Governor Arthur Yap has defended the heavily criticized display of his name and face in various government project markers and paraphernalia, saying that his portraits are printed on the materials for accountability.
According to Yap, it was acceptable for his name and face to be displayed on the materials as he is a public official.
“My name and my face are not personal. I belong to the people as a public official,” Yap said during the Capitol’s weekly press briefing on Friday.
Yap added that the display of his name and face is also meant to show the public what his projects are.
“Hilanglan for personal accountability in reporting to the people na kinahanglan ipa hibaw kung unsa ang mga proyekto nato sa provincial government,” he said.
The governor also assured that there was no credit-grabbing involved in the display of their portraits.
He said that his face and that of Vice Governor Rene Relampagos are only printed on projects of the provincial government.
“Akong gihatag na kasiguroan ninyong tanan na I am not taking advantage or credit of any government project that we are not responsible for,” he said.
Among the project markers printed with Yap’s and Relampagos’ faces and names are those of the “Resbakuna” campaign, the national government’s COVID-19 vaccination program.
The vaccines used for the massive inoculation drive are mostly procured by the national government while some are donated by other nations and the World Health Organization through its COVAX facility.
Previously, Yap also drew flak for activities deemed by critics as early campaigning including his rounds in villages to personally distribute financial and in-kind aid amid the pandemic, in which mass gatherings are prohibited.
There had been appeals from various sectors urging Yap to instead deposit the cash aid and have the goods distributed without fanfare and ceremonies, which could lead to the spread of the coronavirus. The calls however were downplayed by the governor.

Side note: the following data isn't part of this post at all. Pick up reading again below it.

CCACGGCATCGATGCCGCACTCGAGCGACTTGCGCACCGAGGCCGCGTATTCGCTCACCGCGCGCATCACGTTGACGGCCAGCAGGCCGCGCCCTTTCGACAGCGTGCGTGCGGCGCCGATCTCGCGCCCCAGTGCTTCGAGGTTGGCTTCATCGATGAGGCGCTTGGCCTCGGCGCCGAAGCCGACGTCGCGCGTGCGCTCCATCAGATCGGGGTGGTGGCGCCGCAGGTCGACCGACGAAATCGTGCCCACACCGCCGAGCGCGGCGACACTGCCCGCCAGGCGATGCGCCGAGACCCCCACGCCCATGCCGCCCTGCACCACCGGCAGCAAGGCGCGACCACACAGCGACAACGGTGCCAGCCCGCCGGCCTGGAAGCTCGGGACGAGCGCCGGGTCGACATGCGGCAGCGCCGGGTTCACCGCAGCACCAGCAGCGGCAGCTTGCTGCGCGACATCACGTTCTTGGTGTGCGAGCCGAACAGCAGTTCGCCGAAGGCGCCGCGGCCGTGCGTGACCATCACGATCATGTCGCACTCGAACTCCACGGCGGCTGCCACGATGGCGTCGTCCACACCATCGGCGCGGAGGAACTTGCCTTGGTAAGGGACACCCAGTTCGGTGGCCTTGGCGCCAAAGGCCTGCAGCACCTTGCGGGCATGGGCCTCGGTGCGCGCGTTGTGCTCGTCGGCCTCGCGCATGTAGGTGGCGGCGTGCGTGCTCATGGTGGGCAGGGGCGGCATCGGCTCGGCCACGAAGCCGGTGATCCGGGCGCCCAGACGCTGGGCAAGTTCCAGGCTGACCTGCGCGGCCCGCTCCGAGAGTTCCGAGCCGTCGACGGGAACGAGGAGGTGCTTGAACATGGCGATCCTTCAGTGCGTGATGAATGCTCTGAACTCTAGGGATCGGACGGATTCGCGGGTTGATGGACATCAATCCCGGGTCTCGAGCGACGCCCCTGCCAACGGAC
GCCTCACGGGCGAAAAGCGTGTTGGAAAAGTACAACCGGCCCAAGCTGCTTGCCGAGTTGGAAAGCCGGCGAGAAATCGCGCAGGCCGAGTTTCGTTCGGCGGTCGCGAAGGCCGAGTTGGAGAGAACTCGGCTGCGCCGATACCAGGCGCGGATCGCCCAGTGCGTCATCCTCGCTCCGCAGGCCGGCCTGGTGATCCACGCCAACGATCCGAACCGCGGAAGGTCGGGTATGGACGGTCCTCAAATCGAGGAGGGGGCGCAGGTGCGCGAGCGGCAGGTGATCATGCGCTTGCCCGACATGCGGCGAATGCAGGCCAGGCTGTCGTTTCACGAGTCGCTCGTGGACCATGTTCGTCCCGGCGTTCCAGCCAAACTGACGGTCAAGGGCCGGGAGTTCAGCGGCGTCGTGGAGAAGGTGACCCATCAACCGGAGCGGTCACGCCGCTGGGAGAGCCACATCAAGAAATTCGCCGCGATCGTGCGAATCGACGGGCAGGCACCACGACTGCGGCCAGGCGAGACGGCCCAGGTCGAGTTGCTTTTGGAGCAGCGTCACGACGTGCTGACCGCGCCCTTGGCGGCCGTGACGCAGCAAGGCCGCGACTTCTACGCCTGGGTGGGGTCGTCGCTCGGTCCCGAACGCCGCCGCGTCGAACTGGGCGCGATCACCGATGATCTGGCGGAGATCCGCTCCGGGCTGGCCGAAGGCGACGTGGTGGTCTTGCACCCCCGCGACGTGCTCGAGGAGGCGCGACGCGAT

Yap has also been documented in photos and videos as he led gatherings joined by crowds while not wearing a facemask and face shield.
Also among those distributed by Yap and his team were IDs of BALAs (barangay livestock aide) which also display images of the governor and Relampagos.
In March, Anti-Red Tape Authority (ARTA) Director General Jeremiah Belgica warned government officials not to print their faces on government documents as the election season draws near.
“These pictures of politicians on permits and licenses affect the cost of printing that the applicants are shouldering,” Belgica said.
There is also a provision inserted in the 2021 General Appropriations Act (GAA) dubbed “anti-epal” which disallows politicians to emblazon their faces, names, or logos on projects to be funded by the 2021 budget.
“Taxpayers, not politicians, fund the projects and programs. Their names or photos have no place there,” said Sen. Grace Poe who introduced the provision into the GAA.